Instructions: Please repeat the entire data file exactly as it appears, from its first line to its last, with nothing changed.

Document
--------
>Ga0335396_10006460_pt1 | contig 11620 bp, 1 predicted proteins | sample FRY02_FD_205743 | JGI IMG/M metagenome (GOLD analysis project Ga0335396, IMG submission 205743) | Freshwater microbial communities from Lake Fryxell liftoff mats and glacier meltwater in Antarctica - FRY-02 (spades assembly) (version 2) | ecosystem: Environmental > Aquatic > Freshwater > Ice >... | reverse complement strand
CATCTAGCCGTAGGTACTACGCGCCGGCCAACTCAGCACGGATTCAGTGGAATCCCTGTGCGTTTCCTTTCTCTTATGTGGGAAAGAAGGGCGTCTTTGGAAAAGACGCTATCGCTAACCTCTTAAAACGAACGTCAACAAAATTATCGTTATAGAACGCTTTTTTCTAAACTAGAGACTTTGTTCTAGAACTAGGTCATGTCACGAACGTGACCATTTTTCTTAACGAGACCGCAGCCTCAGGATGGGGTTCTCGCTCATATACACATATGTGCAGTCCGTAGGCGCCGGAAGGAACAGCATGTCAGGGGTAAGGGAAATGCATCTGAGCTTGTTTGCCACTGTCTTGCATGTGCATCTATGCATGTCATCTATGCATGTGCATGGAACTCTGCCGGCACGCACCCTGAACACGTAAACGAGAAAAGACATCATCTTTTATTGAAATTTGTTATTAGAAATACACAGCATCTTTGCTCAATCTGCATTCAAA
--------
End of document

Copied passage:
>Ga0335396_10006460_pt1 | contig 11620 bp, 1 predicted proteins | sample FRY02_FD_205743 | JGI IMG/M metagenome (GOLD analysis project Ga0335396, IMG submission 205743) | Freshwater microbial communities from Lake Fryxell liftoff mats and glacier meltwater in Antarctica - FRY-02 (spades assembly) (version 2) | ecosystem: Environmental > Aquatic > Freshwater > Ice >... | reverse complement strand
CATCTAGCCGTAGGTACTACGCGCCGGCCAACTCAGCACGGATTCAGTGGAATCCCTGTGCGTTTCCTTTCTCTTATGTGGGAAAGAAGGGCGTCTTTGGAAAAGACGCTATCGCTAACCTCTTAAAACGAACGTCAACAAAATTATCGTTATAGAACGCTTTTTTCTAAACTAGAGACTTTGTTCTAGAACTAGGTCATGTCACGAACGTGACCATTTTTCTTAACGAGACCGCAGCCTCAGGATGGGGTTCTCGCTCATATACACATATGTGCAGTCCGTAGGCGCCGGAAGGAACAGCATGTCAGGGGTAAGGGAAATGCATCTGAGCTTGTTTGCCACTGTCTTGCATGTGCATCTATGCATGTCATCTATGCATGTGCATGGAACTCTGCCGGCACGCACCCTGAACACGTAAACGAGAAAAGACATCATCTTTTATTGAAATTTGTTATTAGAAATACACAGCATCTTTGCTCAATCTGCATTCAAA